Immunohistochemistry is essential in difficult-to-determine cases. There is reactivity to cytokeratin CAM 5.2 and the NSE in the primary prostatic origin and the metastatic carcinoma originating in the lung. However, the former shows negative TTF-1 (thyroid and pulmonary transcription factor-1), but this is positive in the latter (1).



Prostatic small cell primary neoplasms are very rare. However, the solitary extrapulmonary metastatic involvement of this gland is even rarer, never having been reported until today. The differential diagnosis in our case has been easy due to the existence of a known lung cancer. In difficult cases, immunohistochemical measurements must be made. The prognosis seems to be bad in both cases, but it is also discouraging as this is a metastatic disease.



Ma Eva Pérez López
Servicio de Oncología Médica
Complejo Hospitalario de Ourense
Ramón Puga, 52-54
32005 Orense. (Spain).

Accepted for publication: October 13th, 2008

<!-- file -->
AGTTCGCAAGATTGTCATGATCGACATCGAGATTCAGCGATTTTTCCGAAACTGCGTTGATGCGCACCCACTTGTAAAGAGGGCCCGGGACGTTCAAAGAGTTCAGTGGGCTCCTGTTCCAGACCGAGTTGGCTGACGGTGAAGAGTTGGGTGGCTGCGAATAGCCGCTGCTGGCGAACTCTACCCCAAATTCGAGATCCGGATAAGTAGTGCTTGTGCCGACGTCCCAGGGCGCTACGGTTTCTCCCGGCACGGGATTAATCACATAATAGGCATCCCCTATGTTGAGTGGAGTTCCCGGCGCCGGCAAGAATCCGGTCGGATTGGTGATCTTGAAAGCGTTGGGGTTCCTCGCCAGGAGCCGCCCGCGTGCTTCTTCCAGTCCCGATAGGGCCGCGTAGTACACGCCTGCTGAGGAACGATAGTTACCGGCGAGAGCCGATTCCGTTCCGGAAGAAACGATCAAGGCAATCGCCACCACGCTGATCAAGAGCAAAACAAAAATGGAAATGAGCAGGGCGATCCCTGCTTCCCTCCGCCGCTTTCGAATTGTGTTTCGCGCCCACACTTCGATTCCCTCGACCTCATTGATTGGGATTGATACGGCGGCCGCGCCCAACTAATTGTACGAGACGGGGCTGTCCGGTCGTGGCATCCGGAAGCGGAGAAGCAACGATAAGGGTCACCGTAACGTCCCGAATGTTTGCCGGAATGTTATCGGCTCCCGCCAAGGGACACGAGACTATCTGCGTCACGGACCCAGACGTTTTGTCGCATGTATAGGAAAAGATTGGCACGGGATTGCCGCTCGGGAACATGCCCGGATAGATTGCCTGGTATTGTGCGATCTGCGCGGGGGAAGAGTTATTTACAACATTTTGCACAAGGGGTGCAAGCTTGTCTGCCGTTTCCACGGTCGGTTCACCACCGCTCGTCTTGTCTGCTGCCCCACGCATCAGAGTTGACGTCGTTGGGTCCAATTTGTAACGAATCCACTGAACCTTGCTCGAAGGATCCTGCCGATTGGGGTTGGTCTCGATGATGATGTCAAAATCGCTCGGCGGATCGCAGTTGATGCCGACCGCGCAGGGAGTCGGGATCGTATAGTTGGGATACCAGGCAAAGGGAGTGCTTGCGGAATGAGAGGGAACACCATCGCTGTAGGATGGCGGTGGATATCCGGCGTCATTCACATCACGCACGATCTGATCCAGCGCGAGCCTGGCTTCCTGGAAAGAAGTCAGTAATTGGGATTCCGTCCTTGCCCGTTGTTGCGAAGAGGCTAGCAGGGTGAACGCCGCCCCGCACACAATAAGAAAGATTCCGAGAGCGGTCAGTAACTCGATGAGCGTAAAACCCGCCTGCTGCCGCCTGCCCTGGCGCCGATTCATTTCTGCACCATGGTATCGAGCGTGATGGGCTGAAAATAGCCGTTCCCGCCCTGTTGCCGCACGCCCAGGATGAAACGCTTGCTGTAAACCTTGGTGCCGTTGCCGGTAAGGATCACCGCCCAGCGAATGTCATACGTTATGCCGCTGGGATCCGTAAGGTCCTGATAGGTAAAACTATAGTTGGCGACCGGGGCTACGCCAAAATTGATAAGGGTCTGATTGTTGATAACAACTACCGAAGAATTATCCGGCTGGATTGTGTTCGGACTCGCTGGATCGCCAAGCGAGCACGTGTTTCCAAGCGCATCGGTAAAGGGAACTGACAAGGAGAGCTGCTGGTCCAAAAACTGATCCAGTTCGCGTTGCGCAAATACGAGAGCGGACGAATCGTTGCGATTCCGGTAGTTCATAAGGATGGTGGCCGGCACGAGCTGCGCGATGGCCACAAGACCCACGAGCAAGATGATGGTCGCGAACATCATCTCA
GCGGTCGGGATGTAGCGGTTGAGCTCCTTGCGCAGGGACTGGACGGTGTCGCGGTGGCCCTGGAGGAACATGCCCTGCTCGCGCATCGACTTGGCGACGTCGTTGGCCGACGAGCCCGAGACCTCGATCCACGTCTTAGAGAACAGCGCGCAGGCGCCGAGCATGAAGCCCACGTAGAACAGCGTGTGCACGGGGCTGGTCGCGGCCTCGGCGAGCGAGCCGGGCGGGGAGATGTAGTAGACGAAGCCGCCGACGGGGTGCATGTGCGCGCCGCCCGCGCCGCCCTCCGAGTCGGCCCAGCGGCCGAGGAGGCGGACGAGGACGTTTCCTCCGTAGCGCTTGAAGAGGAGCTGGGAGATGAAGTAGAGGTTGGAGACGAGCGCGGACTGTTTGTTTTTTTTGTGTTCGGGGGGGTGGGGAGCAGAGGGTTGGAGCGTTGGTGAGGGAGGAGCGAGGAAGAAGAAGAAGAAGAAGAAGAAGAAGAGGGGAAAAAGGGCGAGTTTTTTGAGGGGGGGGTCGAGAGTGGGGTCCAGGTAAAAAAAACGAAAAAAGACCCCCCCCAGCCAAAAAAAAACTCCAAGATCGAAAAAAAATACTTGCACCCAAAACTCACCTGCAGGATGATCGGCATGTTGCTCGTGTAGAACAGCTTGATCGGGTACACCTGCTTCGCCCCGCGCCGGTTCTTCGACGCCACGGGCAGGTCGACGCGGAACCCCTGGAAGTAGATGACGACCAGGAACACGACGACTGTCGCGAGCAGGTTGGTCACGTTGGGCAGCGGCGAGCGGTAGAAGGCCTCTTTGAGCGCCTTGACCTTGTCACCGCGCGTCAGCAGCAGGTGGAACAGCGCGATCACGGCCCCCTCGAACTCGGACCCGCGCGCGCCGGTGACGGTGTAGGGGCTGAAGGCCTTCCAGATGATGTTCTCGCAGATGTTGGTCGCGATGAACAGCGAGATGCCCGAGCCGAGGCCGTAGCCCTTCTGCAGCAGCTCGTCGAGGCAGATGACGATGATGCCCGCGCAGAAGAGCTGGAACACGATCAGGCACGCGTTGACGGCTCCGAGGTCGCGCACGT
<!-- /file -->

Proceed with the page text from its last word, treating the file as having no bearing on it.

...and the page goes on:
References and recomended readings (*of special interest, **of outstanding interest)

**1. Alapont JM, Montaner MJ, Pontones JL et al: Carcinoma Prostético de Células Pequeñas. Actas Urológicas Españolas 2002; 26(8):585-88.        [ Links ]

**2. Rodríguez Martínez JJ, Herreros Villaraiz M, Pérez Garcia FJ et al. Hemorragia suprarrenal como primera manifestación de un Carcinoma Pulmonar de Células Pequeñas. Arch Esp Urol 2000; 53:726-30.        [ Links ]

*3. Lee SS, Lee JL, Ryu MH et al: Extrapulmonary small cell carcinoma: single center experience with 61 patients. Acta Oncol 2007; 46:846-51.        [ Links ]

*4. Cicin I, Karagol H, Uzunoglu S et al: Extrapulmonary small-cell carcinoma compared with small-cell lung carcinoma: a retrospective single center study. Cancer 2007; 110:1068-76.        [ Links ]

5. Yildirim Y, Akcay Y, Ozyilkan O, Celasun B. Prostate small cell carcinoma and skin metastases: A rare entity. medical principles and practice 2008;17:250-2.        [ Links ]

**6. Spiess PE, Pettaway CA, Vakar-Lopez F et al. Treatment outcomes of small cell carcinoma of the prostate. Cancer. 2007;110:1729-37.        [ Links ]

7. Yamamoto N, Kinoshita H, Inoue T et al. Small cell carcinoma of the prostate: a case report. Hinyokika Kiyo 2007;53:665-9.        [ Links ]